In a recent blog post for the ABA Journal, Roya Behnia discusses the “network effect,” the idea that a product or system gains more value overall through its adoption by more and more users. She notes that while certain industries learned the value of the network effect early–like telephone companies who knew that the more people who used telephones, the more valuable telephones became–the legal industry is still toying with the applicability and value of the network effect in its own realm.
Behnia sites a couple notable examples of in-house counsel applying the network effect for their companies’ benefit. She describes Pfizer’s Legal Alliance Program, in which the company’s outside counsel are asked to collaborate with each other for Pfizer’s benefit. She also praises a program launched by Cisco Systems’ legal department, whereby the lawyers at Cisco share data security and privacy best practices with customers and anyone else interested in these issues. The project seeks to help legal departments and law firms offer greater client and consumer protection with fewer resources, while creating collaborative industry standards for best practices.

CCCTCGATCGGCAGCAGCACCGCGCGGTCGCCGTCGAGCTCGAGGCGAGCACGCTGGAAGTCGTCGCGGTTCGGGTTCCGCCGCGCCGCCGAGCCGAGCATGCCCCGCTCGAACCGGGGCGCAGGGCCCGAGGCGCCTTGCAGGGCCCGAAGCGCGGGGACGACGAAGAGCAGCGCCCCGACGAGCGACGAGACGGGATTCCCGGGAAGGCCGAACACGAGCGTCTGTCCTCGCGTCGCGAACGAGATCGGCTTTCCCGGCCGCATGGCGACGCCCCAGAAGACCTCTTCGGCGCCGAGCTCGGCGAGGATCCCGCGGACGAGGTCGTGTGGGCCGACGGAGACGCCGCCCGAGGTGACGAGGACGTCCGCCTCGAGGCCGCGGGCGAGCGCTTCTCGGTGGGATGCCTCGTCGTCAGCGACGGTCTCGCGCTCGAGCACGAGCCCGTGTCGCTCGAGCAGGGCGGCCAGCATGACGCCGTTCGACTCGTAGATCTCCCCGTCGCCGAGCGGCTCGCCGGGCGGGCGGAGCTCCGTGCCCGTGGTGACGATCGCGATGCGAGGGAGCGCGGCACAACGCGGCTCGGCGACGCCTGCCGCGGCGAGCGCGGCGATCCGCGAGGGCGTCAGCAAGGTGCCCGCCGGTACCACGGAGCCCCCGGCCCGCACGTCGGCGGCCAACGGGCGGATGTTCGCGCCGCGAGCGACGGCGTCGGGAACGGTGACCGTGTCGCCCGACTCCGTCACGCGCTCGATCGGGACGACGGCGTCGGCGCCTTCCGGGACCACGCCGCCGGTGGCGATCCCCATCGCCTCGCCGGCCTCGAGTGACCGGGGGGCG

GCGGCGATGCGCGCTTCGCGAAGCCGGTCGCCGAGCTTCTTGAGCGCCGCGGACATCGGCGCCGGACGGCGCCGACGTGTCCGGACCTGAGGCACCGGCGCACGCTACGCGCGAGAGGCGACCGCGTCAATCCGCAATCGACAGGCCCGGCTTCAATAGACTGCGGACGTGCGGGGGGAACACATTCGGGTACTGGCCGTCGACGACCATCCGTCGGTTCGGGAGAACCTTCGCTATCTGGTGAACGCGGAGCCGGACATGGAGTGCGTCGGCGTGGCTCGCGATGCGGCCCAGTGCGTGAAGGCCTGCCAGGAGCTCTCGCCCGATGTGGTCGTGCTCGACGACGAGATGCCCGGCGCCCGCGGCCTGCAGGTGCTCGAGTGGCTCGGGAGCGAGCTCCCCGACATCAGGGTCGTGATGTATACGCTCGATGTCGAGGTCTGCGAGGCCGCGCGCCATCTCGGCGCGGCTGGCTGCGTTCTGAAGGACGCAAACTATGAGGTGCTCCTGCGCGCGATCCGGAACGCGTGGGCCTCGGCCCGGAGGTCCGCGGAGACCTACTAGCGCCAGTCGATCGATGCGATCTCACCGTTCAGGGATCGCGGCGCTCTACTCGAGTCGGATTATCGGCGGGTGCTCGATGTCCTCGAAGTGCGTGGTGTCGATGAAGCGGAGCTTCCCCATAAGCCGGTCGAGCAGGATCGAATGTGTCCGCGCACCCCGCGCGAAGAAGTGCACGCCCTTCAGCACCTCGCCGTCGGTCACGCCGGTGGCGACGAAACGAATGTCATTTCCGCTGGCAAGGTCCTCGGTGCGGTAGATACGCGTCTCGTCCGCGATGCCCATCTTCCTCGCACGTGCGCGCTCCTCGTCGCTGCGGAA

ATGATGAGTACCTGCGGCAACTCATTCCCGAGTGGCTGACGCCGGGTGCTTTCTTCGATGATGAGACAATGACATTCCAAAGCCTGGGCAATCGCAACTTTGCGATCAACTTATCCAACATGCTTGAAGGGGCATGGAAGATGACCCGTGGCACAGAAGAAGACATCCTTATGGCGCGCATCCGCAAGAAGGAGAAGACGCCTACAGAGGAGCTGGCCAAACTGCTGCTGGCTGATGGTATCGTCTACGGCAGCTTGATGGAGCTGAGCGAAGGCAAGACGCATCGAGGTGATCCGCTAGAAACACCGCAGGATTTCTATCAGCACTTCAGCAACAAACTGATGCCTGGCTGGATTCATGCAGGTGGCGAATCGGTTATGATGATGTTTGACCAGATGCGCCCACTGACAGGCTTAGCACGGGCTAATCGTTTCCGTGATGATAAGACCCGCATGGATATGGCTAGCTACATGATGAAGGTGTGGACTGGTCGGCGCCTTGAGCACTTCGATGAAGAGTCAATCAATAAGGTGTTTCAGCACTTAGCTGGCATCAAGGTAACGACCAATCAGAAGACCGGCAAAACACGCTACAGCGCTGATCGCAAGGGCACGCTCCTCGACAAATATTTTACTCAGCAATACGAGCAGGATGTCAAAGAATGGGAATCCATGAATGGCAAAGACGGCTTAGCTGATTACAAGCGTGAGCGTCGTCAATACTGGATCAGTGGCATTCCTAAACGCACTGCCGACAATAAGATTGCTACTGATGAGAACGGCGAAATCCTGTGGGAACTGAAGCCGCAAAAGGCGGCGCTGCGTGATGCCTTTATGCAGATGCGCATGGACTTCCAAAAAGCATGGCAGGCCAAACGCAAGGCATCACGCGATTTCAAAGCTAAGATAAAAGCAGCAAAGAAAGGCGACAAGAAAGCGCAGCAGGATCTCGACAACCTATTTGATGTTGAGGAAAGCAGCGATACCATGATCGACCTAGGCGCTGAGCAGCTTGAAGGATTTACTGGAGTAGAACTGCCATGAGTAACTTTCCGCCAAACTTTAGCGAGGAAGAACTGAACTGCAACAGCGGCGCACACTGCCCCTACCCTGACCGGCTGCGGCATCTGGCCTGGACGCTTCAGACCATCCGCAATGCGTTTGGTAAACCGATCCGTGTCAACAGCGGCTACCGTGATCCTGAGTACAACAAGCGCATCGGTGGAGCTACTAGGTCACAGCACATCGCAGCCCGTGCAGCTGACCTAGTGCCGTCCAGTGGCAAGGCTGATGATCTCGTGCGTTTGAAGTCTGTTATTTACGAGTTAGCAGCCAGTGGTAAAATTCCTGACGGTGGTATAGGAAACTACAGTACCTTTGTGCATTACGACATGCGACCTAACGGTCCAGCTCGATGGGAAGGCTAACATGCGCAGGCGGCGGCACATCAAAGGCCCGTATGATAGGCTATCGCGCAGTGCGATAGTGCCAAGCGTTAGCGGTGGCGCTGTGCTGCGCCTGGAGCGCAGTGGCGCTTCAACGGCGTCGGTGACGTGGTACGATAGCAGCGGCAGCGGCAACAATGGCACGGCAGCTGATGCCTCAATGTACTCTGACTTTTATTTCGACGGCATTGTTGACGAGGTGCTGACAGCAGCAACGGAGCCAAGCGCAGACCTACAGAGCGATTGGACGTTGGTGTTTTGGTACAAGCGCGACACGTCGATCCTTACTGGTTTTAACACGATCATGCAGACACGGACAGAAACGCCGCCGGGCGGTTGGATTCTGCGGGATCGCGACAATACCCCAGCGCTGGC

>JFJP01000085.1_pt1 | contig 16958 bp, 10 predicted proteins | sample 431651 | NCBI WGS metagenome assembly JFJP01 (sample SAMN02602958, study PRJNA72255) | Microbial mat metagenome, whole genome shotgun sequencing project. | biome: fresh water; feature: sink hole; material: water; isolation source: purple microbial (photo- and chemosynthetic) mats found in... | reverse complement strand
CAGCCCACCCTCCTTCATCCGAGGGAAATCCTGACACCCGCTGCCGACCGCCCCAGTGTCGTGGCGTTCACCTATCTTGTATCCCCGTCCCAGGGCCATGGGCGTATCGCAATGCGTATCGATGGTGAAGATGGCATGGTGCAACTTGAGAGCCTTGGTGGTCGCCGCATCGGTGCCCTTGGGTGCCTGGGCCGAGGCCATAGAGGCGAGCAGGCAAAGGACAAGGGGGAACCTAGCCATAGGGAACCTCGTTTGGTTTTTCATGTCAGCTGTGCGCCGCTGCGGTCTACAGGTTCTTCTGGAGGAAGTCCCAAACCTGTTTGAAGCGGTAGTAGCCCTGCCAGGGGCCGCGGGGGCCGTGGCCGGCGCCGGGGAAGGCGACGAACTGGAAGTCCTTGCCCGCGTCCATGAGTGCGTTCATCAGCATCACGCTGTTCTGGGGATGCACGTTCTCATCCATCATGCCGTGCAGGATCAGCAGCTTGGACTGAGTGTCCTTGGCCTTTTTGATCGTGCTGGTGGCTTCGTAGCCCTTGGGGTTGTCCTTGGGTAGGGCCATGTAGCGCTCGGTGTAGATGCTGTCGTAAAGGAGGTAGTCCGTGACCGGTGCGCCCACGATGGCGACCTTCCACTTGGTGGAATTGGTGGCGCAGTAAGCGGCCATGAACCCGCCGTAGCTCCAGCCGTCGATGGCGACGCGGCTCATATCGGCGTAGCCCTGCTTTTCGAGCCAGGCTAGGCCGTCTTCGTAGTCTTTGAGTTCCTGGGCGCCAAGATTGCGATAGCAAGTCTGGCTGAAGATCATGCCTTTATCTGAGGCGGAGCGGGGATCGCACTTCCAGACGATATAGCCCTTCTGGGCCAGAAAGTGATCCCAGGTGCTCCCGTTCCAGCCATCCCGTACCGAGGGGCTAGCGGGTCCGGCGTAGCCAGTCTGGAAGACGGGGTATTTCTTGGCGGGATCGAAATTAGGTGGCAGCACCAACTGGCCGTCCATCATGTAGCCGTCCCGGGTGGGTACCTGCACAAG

The value that this type of open collaboration could create seems obvious, and the barriers to it seem just as obvious. From concerns about origination credit within law firms to intense competition among firms for what has been a shrinking outside counsel spend over the last several years, is true collaboration that harnesses the power of the network effect simply a mirage? Or can application of principles like the network effect grow the size of the pie for everyone, creating greater value for clients and their counsel alike? We firmly believe the latter is true. Do you?